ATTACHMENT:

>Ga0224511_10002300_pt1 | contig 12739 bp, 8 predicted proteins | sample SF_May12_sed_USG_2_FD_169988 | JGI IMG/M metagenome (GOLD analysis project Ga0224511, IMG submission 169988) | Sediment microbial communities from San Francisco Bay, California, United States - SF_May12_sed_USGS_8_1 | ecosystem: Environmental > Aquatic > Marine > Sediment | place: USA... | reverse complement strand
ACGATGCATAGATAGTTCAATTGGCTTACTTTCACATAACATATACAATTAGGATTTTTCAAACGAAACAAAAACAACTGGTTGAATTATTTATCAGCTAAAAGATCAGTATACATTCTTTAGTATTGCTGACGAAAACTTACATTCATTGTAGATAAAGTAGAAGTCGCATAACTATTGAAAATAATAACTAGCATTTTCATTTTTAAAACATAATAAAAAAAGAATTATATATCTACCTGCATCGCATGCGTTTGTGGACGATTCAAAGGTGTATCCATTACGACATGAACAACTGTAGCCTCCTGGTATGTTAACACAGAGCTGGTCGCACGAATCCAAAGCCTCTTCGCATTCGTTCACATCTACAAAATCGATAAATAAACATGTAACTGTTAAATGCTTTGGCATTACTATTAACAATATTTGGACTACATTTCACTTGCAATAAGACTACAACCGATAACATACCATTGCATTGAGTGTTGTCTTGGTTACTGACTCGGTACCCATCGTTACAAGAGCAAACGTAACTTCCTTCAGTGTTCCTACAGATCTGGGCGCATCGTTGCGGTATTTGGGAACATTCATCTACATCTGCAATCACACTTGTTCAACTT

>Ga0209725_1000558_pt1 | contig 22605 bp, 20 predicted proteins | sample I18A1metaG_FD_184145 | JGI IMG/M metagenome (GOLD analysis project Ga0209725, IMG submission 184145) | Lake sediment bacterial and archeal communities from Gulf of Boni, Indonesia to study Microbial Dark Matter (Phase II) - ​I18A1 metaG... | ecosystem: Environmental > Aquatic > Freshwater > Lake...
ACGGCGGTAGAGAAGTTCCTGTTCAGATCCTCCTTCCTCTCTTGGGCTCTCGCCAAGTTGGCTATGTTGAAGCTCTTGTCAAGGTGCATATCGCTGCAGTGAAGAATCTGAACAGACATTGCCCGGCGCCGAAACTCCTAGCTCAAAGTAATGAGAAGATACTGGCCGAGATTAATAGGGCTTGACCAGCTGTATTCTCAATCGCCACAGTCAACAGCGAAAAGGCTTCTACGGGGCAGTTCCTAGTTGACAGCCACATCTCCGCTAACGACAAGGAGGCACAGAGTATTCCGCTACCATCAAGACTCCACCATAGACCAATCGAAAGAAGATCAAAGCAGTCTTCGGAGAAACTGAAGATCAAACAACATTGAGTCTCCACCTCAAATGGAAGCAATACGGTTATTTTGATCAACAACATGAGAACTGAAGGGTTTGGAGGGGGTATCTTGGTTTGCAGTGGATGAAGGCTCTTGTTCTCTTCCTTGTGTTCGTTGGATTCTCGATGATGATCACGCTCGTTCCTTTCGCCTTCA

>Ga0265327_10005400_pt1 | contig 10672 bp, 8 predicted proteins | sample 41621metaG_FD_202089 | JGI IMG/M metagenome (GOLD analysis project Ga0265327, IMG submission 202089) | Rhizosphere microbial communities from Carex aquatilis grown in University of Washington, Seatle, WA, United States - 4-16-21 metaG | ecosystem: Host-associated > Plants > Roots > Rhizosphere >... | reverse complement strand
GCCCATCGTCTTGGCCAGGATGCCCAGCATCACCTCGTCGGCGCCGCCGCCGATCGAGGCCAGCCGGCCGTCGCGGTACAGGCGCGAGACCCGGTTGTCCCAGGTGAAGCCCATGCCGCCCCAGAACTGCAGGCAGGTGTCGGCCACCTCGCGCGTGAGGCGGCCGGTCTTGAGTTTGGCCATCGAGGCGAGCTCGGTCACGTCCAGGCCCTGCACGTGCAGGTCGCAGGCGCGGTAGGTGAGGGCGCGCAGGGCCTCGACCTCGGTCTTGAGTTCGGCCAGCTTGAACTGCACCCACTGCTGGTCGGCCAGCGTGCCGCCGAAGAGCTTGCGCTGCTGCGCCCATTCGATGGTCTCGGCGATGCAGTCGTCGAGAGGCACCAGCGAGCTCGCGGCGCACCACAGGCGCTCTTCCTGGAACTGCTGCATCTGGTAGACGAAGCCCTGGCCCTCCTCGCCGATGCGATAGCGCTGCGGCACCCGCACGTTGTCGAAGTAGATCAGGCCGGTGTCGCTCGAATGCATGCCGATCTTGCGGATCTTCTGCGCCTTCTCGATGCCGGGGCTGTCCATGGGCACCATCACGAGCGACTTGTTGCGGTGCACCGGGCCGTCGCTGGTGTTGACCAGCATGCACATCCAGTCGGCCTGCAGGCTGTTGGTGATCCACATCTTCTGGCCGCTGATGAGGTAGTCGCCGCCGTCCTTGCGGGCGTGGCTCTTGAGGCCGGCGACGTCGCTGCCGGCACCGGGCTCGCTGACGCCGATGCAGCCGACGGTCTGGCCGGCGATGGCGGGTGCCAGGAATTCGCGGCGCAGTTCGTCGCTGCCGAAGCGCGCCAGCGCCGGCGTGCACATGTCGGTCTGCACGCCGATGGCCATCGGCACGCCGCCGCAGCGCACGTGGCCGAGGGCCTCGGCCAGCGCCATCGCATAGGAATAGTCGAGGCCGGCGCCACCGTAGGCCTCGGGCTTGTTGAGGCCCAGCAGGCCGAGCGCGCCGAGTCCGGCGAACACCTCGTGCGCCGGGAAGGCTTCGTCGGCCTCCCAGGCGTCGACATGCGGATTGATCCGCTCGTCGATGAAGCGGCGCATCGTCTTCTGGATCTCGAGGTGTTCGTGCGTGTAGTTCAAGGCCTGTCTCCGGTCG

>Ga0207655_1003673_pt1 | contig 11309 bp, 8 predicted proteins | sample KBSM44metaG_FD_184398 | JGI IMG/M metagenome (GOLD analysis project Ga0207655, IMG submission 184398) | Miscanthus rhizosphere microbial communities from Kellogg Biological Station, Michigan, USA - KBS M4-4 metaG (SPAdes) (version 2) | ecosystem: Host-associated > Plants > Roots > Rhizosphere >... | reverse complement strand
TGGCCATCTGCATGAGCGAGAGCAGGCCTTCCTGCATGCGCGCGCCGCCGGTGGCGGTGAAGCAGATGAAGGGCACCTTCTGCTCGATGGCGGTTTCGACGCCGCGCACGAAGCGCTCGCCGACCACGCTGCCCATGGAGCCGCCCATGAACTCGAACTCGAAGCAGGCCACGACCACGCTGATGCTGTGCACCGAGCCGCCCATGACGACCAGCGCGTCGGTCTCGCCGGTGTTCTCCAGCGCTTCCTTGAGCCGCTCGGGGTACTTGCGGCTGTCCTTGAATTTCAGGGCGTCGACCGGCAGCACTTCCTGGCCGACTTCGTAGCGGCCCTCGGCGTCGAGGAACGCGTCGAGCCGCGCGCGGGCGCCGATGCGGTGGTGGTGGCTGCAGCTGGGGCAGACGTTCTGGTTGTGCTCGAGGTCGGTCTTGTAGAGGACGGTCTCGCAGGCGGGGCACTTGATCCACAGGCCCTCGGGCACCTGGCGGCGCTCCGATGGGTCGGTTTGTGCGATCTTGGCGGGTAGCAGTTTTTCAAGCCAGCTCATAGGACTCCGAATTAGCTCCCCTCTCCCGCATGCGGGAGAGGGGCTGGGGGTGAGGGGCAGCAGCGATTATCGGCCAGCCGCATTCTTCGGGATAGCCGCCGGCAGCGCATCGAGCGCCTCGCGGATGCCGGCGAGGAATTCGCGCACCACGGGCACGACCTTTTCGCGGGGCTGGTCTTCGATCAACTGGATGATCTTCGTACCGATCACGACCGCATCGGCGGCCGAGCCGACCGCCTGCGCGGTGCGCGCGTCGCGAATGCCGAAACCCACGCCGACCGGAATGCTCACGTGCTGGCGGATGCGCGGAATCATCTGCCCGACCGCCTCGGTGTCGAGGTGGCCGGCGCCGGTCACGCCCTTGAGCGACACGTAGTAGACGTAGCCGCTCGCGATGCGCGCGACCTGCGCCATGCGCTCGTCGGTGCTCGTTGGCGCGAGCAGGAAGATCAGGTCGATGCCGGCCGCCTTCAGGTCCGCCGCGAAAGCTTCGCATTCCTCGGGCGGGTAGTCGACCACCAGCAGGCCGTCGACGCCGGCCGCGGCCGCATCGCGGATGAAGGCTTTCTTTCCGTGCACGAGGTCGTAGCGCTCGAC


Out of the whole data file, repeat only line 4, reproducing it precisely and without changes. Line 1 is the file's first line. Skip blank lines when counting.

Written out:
ACGGCGGTAGAGAAGTTCCTGTTCAGATCCTCCTTCCTCTCTTGGGCTCTCGCCAAGTTGGCTATGTTGAAGCTCTTGTCAAGGTGCATATCGCTGCAGTGAAGAATCTGAACAGACATTGCCCGGCGCCGAAACTCCTAGCTCAAAGTAATGAGAAGATACTGGCCGAGATTAATAGGGCTTGACCAGCTGTATTCTCAATCGCCACAGTCAACAGCGAAAAGGCTTCTACGGGGCAGTTCCTAGTTGACAGCCACATCTCCGCTAACGACAAGGAGGCACAGAGTATTCCGCTACCATCAAGACTCCACCATAGACCAATCGAAAGAAGATCAAAGCAGTCTTCGGAGAAACTGAAGATCAAACAACATTGAGTCTCCACCTCAAATGGAAGCAATACGGTTATTTTGATCAACAACATGAGAACTGAAGGGTTTGGAGGGGGTATCTTGGTTTGCAGTGGATGAAGGCTCTTGTTCTCTTCCTTGTGTTCGTTGGATTCTCGATGATGATCACGCTCGTTCCTTTCGCCTTCA